Though it may be easy to misconstrue this trailer as being an advertisement for an action movie, as previously noted, the conscious emotional restraint mentioned above, and the general lack of violence onscreen should lead us to believe otherwise. If we also take into consideration some of the more thoughtful elements of the trailer, I think we will get a much clearer impression. A good deal of effort is put into setting the tone of that particular morning. Much is business as usual, but we also see signs of hope and prosperity: we hear a radio announcer say that the weather is “conducive to just heading out and enjoying the day”, one of the passengers is talking to a co-worker who says “the meeting last night was great”, and though I would be surprised if the irony is lost on anyone, another passenger looks thrilled to have “just made it” on board the flight. Surely it is a vast oversimplification of the emotional and intellectual content that the film deals with, as is the case with most tag lines, when we see these words displayed onscreen - On the day we faced fear, we also found courage – but I don’t think anyone can safely say that this will be a sensationalized depiction of events that are better left alone. The “honesty” implied by the documentary style, along with these signs of conscious restraint go a long way to making viewers more comfortable with the intentions of this particular movie. At the same time, the trailer doesn’t go out of its way to make a case for the films legitimacy in the face of so much opposition from the public. I wonder if this was intentional, as it seems to poise the film in a position in between various extremes, forcing the viewer to find out for him or herself exactly what the film is up to.


World Trade Center is dealing with the same problems. However, this film has an added disadvantage. To put it most directly, the director Oliver Stone is not known for his sensitivity, nor for your garden variety American patriotism. In other words, if World Trade Center had taken the same ethos-driven approach as United 93, it would have been even more detrimental to the project of the trailer. Just imagine the following text displayed on screen about a minute into the trailer… “from the director of Born On the Fourth of July and Natural Born Killers”, perhaps right after Nicolas Cage says “we were prepared for everything, but not this”. It wouldn’t be very convincing, would it? Obviously, the editor of this trailer was aware of that and decided to leave Oliver Stone’s name out of the trailer entirely.

Problems with negative associations aside – perhaps this is a good example of the four “Idols” of Francis Bacon, or perhaps it is a prejudice that is entirely justified – what are some other comparisons we can make to United 93? The documentary style is completely absent. This is a big Hollywood movie, and there are a hundred things that say so in the trailer. Here’s just a few: the lush and elegiac orchestral music never lets us lose our grasp on the film’s emotional direction, big name actors and actresses – the actors in United 93 were either virtually unknown, or, in the case of air traffic and military personnel, were played by the real people involved in the events of 9/11 – that will not let us forget that we’re watching a movie (let alone a Hollywood movie), bigBigBIG production values – any of the shots on the streets of NYC, or of the first responders inside the collapsing World Trade Center, or even the CGI shot overhead downtown NYC at the end of the trailer, would have probably spent United 93’s entire budget.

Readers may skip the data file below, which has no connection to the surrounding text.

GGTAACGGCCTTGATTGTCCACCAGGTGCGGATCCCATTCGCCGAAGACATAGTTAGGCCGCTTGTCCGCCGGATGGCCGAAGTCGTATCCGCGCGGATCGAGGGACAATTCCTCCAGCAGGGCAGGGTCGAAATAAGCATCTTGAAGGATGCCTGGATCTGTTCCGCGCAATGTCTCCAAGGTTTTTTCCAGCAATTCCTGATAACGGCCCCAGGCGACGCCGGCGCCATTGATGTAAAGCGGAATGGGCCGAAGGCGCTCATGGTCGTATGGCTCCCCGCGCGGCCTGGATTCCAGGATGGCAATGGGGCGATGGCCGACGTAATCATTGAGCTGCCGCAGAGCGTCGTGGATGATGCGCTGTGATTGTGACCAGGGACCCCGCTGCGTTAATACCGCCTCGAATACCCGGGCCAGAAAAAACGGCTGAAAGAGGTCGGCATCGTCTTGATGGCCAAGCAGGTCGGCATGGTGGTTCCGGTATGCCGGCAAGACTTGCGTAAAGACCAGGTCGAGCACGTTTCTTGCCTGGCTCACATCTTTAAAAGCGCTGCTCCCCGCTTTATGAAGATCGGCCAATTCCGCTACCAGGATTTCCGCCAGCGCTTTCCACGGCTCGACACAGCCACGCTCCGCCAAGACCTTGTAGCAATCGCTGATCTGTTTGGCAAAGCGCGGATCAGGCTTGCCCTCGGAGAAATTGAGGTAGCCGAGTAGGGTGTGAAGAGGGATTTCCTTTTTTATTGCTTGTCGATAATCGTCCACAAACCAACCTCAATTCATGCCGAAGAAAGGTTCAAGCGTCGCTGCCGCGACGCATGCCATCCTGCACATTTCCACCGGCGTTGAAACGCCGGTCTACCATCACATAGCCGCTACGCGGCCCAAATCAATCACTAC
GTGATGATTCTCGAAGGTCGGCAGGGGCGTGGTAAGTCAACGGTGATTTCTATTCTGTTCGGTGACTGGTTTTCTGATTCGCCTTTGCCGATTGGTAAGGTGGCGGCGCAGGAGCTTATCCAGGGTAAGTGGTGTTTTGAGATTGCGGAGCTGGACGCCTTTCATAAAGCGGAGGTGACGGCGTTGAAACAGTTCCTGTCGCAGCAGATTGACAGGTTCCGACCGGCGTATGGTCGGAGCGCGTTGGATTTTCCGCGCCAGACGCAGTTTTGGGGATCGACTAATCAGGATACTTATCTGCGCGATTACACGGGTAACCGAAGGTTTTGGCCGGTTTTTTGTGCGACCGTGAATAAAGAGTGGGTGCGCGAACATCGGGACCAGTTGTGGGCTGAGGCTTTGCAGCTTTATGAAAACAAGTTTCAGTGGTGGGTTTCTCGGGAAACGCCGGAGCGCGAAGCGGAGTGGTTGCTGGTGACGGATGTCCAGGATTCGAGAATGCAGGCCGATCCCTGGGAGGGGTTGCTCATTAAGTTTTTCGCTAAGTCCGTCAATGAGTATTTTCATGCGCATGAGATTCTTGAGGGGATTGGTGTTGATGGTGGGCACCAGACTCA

While the trailer for United 93 endeavors to restrain itself whenever possible, World Trade Center seems equally as determined to exploit the viewer’s emotional reaction whenever the opportunity arises. The mere inclusion of “friends and family” is enough to prove this particular point. There are no images in the trailer for United 93 of wives collapsing into chairs, or mothers hugging their children, and though we may hear passengers talking to their families on cell phones, we certainly don’t see shadowy images of anyone, pinned beneath several tones of rubble, making the pained effort to scribble “I heart U” on scraps of paper. In fact, no one in the trailer for United 93 – or the film itself, for that matter – even comes close to saying anything as rhetorically sensational as “let’s roll”.

Please, don’t misunderstand me. I haven’t passed any judgment on Stone’s film, certainly not without having seen it. I happen to feel that we are need of more films dealing with 9/11 and its aftermath, but like The U.S. vs. John Lennon before it, I think we should be decidedly wary of just what we are being made to think or feel without our active participation in the matter. Plato believed that the truth should be allowed to speak for itself. While any attempt of that sort, while simultaneously endeavoring to advertise for a motion picture, may be fraught with difficulties, I think these two trailers are examples of the difference between a more restrained and honest appeal, and something that strays into emotional manipulation.